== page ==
Former NAACP chair and civil rights leader was GW’s 2008 Commencement speaker.
Julian Bond, former chair of the NAACP and 2008 George Washington University Commencement speaker, whose lifelong efforts to promote equal rights led to the founding of the Student Nonviolent Coordinating Committee (SNCC) and the Southern Poverty Law Center (SPLC), died Saturday in Fort Walton Beach, Fla, after a brief illness. He was 75.
His efforts as a young leader during the modern civil rights movement were numerous. Mr. Bond helped found SNCC in 1960 while he was a student at Morehouse College in Atlanta. Beginning in 1966, he served more than two decades in the Georgia General Assembly. In 1971, he, along with Morris Dees and Joseph J. Levin Jr., founded the SPLC, with Mr. Bond serving as the organization’s first president.
He was named chair of the NAACP in 1998 and served in the position until 2010. Mr. Bond later taught at Harvard University, Williams College and the University of Pennsylvania. He held faculty positions at American University and the University of Virginia until his death, announced by the SPLC on Sunday.
A charismatic figure known for his quick wit and commitment to promoting equal rights, Mr. Bond received an honorary Doctor of Public Service degree from GW in 2008 when he served as the first Commencement speaker of President Steven Knapp’s tenure at the university.
“I was honored when he accepted my invitation; he addressed our graduates with his usual brilliance and eloquence,” Dr. Knapp wrote in a letter to NAACP Chair Roslyn M. Brock. “I have admired Julian Bond's visionary leadership for many years and was thinking about him recently when I read about some of the ongoing achievements of the Southern Poverty Law Center. All of us at GW are proud to count him as an honorary alumnus.”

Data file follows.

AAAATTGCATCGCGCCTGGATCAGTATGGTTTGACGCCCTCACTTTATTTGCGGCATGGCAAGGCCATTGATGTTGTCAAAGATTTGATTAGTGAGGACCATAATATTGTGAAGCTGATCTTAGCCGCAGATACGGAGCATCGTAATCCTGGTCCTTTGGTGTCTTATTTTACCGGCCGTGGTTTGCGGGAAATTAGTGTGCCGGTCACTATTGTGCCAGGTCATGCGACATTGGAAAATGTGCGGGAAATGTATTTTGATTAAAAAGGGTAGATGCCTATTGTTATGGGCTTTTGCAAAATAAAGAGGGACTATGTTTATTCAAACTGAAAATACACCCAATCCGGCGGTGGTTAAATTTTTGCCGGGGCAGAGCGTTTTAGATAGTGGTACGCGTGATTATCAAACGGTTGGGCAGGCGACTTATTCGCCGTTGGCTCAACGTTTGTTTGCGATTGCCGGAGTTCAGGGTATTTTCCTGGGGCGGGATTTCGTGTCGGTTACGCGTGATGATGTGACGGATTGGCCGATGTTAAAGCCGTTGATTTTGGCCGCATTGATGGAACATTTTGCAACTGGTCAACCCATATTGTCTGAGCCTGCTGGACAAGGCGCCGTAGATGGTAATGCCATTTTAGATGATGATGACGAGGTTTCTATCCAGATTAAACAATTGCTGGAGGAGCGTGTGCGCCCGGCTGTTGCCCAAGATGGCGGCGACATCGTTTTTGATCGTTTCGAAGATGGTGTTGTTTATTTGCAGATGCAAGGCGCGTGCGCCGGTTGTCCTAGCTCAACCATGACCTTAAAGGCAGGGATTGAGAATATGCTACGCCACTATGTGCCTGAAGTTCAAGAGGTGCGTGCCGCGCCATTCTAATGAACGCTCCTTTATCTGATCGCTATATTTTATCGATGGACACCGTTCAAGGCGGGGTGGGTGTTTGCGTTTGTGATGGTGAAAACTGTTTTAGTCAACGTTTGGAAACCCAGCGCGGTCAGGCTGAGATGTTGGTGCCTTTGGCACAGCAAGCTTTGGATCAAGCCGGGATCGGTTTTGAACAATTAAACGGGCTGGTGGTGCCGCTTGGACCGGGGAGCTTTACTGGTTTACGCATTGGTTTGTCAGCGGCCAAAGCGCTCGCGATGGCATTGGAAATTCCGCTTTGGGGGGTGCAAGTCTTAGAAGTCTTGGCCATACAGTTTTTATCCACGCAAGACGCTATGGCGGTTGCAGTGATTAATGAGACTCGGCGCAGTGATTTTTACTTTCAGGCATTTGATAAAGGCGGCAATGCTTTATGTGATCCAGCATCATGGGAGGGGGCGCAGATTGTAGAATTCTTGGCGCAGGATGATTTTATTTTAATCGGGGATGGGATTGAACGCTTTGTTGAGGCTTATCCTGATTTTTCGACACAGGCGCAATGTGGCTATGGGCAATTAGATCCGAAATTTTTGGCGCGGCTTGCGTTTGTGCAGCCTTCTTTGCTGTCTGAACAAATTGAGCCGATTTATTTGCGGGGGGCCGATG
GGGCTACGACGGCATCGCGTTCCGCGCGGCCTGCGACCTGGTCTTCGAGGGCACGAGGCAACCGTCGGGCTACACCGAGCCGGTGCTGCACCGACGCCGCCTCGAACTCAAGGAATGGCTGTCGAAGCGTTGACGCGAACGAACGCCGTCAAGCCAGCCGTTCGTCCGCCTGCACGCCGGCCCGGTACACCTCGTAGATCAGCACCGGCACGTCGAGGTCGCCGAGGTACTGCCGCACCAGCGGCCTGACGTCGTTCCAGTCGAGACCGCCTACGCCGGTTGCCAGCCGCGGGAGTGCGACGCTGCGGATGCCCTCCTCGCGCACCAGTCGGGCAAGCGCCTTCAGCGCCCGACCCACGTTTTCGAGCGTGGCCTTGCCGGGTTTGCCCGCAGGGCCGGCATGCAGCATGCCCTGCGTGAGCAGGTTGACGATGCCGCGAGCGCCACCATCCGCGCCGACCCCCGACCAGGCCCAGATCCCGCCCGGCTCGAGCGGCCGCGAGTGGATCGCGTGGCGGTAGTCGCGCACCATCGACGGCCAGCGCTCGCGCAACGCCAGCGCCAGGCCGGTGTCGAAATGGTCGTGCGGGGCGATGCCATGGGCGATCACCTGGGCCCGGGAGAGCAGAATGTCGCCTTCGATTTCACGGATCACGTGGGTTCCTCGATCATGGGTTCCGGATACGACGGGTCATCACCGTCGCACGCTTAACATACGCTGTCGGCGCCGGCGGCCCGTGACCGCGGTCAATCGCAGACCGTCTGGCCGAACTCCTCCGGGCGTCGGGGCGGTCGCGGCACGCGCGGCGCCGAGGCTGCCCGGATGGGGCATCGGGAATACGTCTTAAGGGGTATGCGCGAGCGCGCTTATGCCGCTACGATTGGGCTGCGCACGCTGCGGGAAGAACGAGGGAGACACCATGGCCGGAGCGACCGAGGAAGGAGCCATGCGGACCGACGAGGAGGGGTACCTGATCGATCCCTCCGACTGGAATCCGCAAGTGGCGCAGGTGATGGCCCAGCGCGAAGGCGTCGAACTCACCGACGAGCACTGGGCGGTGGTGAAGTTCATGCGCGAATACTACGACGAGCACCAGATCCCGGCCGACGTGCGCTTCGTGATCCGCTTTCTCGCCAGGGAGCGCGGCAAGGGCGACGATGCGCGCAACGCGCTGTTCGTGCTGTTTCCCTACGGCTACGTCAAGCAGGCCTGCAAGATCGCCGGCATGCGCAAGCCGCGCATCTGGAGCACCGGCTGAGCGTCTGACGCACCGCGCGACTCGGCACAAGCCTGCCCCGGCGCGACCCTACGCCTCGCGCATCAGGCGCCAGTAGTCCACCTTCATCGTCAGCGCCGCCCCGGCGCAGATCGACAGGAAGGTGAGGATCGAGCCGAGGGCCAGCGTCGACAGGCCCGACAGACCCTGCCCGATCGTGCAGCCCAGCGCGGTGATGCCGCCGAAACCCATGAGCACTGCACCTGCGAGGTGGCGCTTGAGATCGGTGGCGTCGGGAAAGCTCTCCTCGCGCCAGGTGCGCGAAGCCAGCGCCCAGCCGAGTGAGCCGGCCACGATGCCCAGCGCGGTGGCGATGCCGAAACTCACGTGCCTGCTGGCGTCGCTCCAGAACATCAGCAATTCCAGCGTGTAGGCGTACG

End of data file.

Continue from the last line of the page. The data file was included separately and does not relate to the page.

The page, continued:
Mr. Bond most recently appeared at a GW event in late 2013 as a guest on “The Kalb Report” to reflect on the 50th anniversary of the March on Washington.
“The beauty of the March on Washington is that [Martin Luther King Jr.] was speaking to a large number of white people who had never seen a black person give an entire speech,” Mr. Bond said that day. “All of a sudden, here’s this articulate man explaining why we’re marching, why we’re protesting. He made it so clear and so plain that you could not help but say, ‘Gee, he’s making a real argument here, and we ought to listen to him.’”
His death sparked reaction from local and national leaders, including President Barack Obama and Ms. Brock, M.H.S.A. ’89. GW alumna and fellow university commencement speaker Kerry Washington, B.A. ’98, published a series of tweets following the announcement:
Just got the wind knocked out of me. We have lost a true hero. A beautiful warrior for justice. A hero. #JulianBond— kerry washington (@kerrywashington) August 16, 2015
I first met #JulianBond when he acted as himself in the redemptive final scenes of Ray. Was humbled by his grace & his fight. Still am. RIP— kerry washington (@kerrywashington) August 16, 2015